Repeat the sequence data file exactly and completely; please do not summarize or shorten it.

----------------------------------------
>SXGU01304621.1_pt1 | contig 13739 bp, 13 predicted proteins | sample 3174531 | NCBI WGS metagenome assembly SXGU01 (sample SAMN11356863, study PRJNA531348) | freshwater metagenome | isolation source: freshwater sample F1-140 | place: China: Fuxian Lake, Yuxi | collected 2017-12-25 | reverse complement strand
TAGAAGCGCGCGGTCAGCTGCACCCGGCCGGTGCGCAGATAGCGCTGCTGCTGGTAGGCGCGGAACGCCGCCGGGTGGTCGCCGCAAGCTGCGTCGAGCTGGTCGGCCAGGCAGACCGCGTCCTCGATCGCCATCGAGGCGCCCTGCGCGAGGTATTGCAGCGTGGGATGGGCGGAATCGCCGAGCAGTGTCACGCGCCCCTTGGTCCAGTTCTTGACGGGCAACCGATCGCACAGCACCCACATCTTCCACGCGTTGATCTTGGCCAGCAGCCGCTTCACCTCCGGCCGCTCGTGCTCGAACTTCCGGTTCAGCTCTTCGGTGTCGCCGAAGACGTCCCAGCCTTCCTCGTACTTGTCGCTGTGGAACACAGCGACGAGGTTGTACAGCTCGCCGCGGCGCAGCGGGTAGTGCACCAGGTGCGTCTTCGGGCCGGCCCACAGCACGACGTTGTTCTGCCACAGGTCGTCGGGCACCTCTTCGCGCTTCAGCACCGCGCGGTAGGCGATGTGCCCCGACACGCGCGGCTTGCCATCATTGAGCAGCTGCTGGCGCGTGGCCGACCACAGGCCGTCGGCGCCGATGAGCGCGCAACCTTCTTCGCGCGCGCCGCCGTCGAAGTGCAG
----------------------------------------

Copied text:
>SXGU01304621.1_pt1 | contig 13739 bp, 13 predicted proteins | sample 3174531 | NCBI WGS metagenome assembly SXGU01 (sample SAMN11356863, study PRJNA531348) | freshwater metagenome | isolation source: freshwater sample F1-140 | place: China: Fuxian Lake, Yuxi | collected 2017-12-25 | reverse complement strand
TAGAAGCGCGCGGTCAGCTGCACCCGGCCGGTGCGCAGATAGCGCTGCTGCTGGTAGGCGCGGAACGCCGCCGGGTGGTCGCCGCAAGCTGCGTCGAGCTGGTCGGCCAGGCAGACCGCGTCCTCGATCGCCATCGAGGCGCCCTGCGCGAGGTATTGCAGCGTGGGATGGGCGGAATCGCCGAGCAGTGTCACGCGCCCCTTGGTCCAGTTCTTGACGGGCAACCGATCGCACAGCACCCACATCTTCCACGCGTTGATCTTGGCCAGCAGCCGCTTCACCTCCGGCCGCTCGTGCTCGAACTTCCGGTTCAGCTCTTCGGTGTCGCCGAAGACGTCCCAGCCTTCCTCGTACTTGTCGCTGTGGAACACAGCGACGAGGTTGTACAGCTCGCCGCGGCGCAGCGGGTAGTGCACCAGGTGCGTCTTCGGGCCGGCCCACAGCACGACGTTGTTCTGCCACAGGTCGTCGGGCACCTCTTCGCGCTTCAGCACCGCGCGGTAGGCGATGTGCCCCGACACGCGCGGCTTGCCATCATTGAGCAGCTGCTGGCGCGTGGCCGACCACAGGCCGTCGGCGCCGATGAGCGCGCAACCTTCTTCGCGCGCGCCGCCGTCGAAGTGCAG